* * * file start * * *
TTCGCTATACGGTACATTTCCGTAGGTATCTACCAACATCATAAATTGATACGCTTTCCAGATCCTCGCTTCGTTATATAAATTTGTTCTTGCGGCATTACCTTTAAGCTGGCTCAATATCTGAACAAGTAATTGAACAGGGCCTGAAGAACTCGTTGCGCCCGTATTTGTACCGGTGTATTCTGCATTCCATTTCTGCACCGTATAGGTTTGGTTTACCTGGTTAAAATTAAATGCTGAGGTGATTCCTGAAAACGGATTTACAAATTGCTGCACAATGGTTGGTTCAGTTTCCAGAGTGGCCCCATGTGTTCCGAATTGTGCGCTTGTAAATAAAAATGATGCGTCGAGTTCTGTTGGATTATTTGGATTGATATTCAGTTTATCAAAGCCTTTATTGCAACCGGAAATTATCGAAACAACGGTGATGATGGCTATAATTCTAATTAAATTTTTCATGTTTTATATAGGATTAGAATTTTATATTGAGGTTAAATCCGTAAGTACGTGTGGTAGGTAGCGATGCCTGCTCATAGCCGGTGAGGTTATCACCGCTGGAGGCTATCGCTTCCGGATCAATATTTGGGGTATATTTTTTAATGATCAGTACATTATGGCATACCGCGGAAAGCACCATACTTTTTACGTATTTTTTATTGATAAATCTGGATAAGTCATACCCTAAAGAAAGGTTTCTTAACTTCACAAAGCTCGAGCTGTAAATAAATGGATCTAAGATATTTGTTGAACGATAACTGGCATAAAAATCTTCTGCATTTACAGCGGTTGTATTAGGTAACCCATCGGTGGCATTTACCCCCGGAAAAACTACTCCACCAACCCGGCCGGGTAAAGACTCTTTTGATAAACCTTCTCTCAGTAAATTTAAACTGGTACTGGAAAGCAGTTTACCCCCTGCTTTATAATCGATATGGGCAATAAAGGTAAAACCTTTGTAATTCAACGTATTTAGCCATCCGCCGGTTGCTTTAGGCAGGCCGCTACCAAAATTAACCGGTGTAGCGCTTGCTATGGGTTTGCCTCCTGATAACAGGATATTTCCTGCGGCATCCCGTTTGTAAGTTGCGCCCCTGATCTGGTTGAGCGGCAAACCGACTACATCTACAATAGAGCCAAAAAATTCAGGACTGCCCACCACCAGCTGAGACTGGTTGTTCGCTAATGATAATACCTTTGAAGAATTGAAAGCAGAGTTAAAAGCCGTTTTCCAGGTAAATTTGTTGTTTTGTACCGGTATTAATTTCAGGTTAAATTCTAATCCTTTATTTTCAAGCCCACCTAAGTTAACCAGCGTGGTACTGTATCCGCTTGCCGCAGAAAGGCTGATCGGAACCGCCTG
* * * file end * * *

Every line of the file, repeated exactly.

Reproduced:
TTCGCTATACGGTACATTTCCGTAGGTATCTACCAACATCATAAATTGATACGCTTTCCAGATCCTCGCTTCGTTATATAAATTTGTTCTTGCGGCATTACCTTTAAGCTGGCTCAATATCTGAACAAGTAATTGAACAGGGCCTGAAGAACTCGTTGCGCCCGTATTTGTACCGGTGTATTCTGCATTCCATTTCTGCACCGTATAGGTTTGGTTTACCTGGTTAAAATTAAATGCTGAGGTGATTCCTGAAAACGGATTTACAAATTGCTGCACAATGGTTGGTTCAGTTTCCAGAGTGGCCCCATGTGTTCCGAATTGTGCGCTTGTAAATAAAAATGATGCGTCGAGTTCTGTTGGATTATTTGGATTGATATTCAGTTTATCAAAGCCTTTATTGCAACCGGAAATTATCGAAACAACGGTGATGATGGCTATAATTCTAATTAAATTTTTCATGTTTTATATAGGATTAGAATTTTATATTGAGGTTAAATCCGTAAGTACGTGTGGTAGGTAGCGATGCCTGCTCATAGCCGGTGAGGTTATCACCGCTGGAGGCTATCGCTTCCGGATCAATATTTGGGGTATATTTTTTAATGATCAGTACATTATGGCATACCGCGGAAAGCACCATACTTTTTACGTATTTTTTATTGATAAATCTGGATAAGTCATACCCTAAAGAAAGGTTTCTTAACTTCACAAAGCTCGAGCTGTAAATAAATGGATCTAAGATATTTGTTGAACGATAACTGGCATAAAAATCTTCTGCATTTACAGCGGTTGTATTAGGTAACCCATCGGTGGCATTTACCCCCGGAAAAACTACTCCACCAACCCGGCCGGGTAAAGACTCTTTTGATAAACCTTCTCTCAGTAAATTTAAACTGGTACTGGAAAGCAGTTTACCCCCTGCTTTATAATCGATATGGGCAATAAAGGTAAAACCTTTGTAATTCAACGTATTTAGCCATCCGCCGGTTGCTTTAGGCAGGCCGCTACCAAAATTAACCGGTGTAGCGCTTGCTATGGGTTTGCCTCCTGATAACAGGATATTTCCTGCGGCATCCCGTTTGTAAGTTGCGCCCCTGATCTGGTTGAGCGGCAAACCGACTACATCTACAATAGAGCCAAAAAATTCAGGACTGCCCACCACCAGCTGAGACTGGTTGTTCGCTAATGATAATACCTTTGAAGAATTGAAAGCAGAGTTAAAAGCCGTTTTCCAGGTAAATTTGTTGTTTTGTACCGGTATTAATTTCAGGTTAAATTCTAATCCTTTATTTTCAAGCCCACCTAAGTTAACCAGCGTGGTACTGTATCCGCTTGCCGCAGAAAGGCTGATCGGAACCGCCTG